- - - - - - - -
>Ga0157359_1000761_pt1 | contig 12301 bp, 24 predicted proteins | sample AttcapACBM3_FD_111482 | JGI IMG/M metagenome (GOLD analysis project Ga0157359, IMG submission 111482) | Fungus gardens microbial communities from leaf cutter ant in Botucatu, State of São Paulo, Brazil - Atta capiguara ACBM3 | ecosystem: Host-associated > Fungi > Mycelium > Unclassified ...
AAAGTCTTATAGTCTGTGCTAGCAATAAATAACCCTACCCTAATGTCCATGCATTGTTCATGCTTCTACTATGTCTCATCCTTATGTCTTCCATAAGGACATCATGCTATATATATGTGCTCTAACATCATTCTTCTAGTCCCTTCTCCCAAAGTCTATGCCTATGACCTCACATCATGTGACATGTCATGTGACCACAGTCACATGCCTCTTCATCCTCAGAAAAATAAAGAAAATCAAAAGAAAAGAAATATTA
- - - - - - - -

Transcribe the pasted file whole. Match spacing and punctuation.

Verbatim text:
>Ga0157359_1000761_pt1 | contig 12301 bp, 24 predicted proteins | sample AttcapACBM3_FD_111482 | JGI IMG/M metagenome (GOLD analysis project Ga0157359, IMG submission 111482) | Fungus gardens microbial communities from leaf cutter ant in Botucatu, State of São Paulo, Brazil - Atta capiguara ACBM3 | ecosystem: Host-associated > Fungi > Mycelium > Unclassified ...
AAAGTCTTATAGTCTGTGCTAGCAATAAATAACCCTACCCTAATGTCCATGCATTGTTCATGCTTCTACTATGTCTCATCCTTATGTCTTCCATAAGGACATCATGCTATATATATGTGCTCTAACATCATTCTTCTAGTCCCTTCTCCCAAAGTCTATGCCTATGACCTCACATCATGTGACATGTCATGTGACCACAGTCACATGCCTCTTCATCCTCAGAAAAATAAAGAAAATCAAAAGAAAAGAAATATTA